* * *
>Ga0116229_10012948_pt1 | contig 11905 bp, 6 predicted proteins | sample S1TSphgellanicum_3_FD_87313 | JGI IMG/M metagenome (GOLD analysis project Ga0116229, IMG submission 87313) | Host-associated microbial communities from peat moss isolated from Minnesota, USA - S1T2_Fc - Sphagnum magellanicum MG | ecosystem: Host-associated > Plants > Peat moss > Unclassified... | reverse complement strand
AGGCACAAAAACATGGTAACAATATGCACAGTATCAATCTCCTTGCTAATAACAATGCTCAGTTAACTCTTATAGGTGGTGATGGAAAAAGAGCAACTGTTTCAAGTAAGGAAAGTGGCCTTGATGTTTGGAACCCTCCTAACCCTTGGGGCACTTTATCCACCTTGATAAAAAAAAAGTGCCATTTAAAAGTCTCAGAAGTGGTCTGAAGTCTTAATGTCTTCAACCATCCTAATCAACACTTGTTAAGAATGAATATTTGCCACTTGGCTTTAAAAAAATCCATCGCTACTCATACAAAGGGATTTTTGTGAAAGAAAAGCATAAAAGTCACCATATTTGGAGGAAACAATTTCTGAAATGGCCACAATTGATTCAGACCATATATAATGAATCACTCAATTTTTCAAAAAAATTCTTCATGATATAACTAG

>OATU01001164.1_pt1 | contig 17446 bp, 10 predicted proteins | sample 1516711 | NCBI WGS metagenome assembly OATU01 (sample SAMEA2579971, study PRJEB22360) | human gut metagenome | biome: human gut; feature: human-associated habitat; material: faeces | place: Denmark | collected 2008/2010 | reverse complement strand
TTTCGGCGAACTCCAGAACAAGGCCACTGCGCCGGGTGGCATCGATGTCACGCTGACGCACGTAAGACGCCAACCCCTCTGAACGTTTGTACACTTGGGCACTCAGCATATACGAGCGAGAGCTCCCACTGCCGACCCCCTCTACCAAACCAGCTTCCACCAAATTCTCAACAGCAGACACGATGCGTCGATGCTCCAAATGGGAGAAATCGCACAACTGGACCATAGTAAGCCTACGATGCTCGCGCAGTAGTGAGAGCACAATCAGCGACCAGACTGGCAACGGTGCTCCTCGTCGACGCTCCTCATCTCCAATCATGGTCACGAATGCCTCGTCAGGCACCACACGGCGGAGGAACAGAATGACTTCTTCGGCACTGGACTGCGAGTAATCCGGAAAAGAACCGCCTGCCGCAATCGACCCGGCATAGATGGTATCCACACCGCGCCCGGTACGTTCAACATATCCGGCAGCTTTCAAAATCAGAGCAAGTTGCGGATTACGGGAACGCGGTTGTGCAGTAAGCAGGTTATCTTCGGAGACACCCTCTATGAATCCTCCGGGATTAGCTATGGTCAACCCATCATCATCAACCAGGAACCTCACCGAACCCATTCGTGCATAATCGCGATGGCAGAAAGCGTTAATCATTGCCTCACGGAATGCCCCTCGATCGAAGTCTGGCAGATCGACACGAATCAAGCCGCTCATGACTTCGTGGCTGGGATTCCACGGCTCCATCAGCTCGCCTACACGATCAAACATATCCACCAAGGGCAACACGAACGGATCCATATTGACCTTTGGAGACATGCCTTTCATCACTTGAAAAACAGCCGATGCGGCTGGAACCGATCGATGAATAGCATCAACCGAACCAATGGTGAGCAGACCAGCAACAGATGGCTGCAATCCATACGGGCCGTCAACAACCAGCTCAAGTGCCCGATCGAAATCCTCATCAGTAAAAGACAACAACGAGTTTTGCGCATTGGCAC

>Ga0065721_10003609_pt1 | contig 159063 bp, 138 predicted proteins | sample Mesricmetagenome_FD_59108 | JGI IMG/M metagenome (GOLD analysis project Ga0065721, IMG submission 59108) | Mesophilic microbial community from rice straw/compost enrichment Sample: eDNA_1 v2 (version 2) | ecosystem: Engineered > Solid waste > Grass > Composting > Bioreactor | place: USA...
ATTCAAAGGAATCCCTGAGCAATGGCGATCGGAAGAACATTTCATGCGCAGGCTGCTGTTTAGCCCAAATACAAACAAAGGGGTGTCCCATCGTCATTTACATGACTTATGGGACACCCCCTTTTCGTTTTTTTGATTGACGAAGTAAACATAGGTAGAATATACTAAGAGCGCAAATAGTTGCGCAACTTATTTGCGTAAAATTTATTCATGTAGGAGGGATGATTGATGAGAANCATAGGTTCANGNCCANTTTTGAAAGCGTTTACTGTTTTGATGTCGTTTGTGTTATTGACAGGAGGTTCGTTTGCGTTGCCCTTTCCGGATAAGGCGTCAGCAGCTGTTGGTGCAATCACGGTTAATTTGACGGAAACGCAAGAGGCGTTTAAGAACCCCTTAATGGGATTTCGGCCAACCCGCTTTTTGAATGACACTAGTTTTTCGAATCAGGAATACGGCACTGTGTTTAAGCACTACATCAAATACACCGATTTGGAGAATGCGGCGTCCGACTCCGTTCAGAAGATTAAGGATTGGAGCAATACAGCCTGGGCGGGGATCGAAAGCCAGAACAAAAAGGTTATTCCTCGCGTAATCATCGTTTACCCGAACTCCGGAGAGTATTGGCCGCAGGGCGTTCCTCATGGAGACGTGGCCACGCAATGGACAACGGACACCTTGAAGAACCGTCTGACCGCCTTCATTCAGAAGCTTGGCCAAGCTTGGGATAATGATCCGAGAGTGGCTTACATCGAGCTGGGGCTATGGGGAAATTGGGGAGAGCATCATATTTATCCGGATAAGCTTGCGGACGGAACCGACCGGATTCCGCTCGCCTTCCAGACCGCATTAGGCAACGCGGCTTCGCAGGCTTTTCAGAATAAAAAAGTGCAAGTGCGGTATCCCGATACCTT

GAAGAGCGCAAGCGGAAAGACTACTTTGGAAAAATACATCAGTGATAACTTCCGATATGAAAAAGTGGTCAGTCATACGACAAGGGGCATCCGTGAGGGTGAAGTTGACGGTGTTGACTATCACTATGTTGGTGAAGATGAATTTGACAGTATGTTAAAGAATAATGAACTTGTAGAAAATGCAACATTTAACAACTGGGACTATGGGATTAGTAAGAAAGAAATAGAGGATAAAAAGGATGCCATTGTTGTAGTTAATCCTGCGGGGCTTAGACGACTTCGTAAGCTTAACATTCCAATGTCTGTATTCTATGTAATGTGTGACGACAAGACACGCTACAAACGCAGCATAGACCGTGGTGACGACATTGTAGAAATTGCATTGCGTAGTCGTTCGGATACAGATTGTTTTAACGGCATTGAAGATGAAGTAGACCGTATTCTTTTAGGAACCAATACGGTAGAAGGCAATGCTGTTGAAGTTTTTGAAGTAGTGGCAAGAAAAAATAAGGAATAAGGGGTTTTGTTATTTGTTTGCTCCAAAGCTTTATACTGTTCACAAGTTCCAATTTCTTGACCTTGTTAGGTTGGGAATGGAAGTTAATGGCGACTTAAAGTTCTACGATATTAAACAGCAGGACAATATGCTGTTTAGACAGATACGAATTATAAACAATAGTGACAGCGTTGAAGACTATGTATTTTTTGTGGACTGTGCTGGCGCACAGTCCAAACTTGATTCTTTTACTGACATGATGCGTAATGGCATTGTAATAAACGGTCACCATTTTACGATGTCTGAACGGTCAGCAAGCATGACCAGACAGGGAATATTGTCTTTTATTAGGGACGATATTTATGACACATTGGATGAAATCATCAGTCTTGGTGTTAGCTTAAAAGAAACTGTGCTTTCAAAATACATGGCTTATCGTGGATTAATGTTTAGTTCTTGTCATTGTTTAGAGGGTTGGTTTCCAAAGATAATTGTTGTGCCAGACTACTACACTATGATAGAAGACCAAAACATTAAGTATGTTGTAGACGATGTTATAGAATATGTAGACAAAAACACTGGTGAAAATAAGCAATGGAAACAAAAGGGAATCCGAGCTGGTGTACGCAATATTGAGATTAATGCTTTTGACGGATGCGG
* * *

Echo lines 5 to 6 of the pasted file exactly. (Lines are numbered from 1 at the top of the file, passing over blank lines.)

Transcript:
>Ga0065721_10003609_pt1 | contig 159063 bp, 138 predicted proteins | sample Mesricmetagenome_FD_59108 | JGI IMG/M metagenome (GOLD analysis project Ga0065721, IMG submission 59108) | Mesophilic microbial community from rice straw/compost enrichment Sample: eDNA_1 v2 (version 2) | ecosystem: Engineered > Solid waste > Grass > Composting > Bioreactor | place: USA...
ATTCAAAGGAATCCCTGAGCAATGGCGATCGGAAGAACATTTCATGCGCAGGCTGCTGTTTAGCCCAAATACAAACAAAGGGGTGTCCCATCGTCATTTACATGACTTATGGGACACCCCCTTTTCGTTTTTTTGATTGACGAAGTAAACATAGGTAGAATATACTAAGAGCGCAAATAGTTGCGCAACTTATTTGCGTAAAATTTATTCATGTAGGAGGGATGATTGATGAGAANCATAGGTTCANGNCCANTTTTGAAAGCGTTTACTGTTTTGATGTCGTTTGTGTTATTGACAGGAGGTTCGTTTGCGTTGCCCTTTCCGGATAAGGCGTCAGCAGCTGTTGGTGCAATCACGGTTAATTTGACGGAAACGCAAGAGGCGTTTAAGAACCCCTTAATGGGATTTCGGCCAACCCGCTTTTTGAATGACACTAGTTTTTCGAATCAGGAATACGGCACTGTGTTTAAGCACTACATCAAATACACCGATTTGGAGAATGCGGCGTCCGACTCCGTTCAGAAGATTAAGGATTGGAGCAATACAGCCTGGGCGGGGATCGAAAGCCAGAACAAAAAGGTTATTCCTCGCGTAATCATCGTTTACCCGAACTCCGGAGAGTATTGGCCGCAGGGCGTTCCTCATGGAGACGTGGCCACGCAATGGACAACGGACACCTTGAAGAACCGTCTGACCGCCTTCATTCAGAAGCTTGGCCAAGCTTGGGATAATGATCCGAGAGTGGCTTACATCGAGCTGGGGCTATGGGGAAATTGGGGAGAGCATCATATTTATCCGGATAAGCTTGCGGACGGAACCGACCGGATTCCGCTCGCCTTCCAGACCGCATTAGGCAACGCGGCTTCGCAGGCTTTTCAGAATAAAAAAGTGCAAGTGCGGTATCCCGATACCTT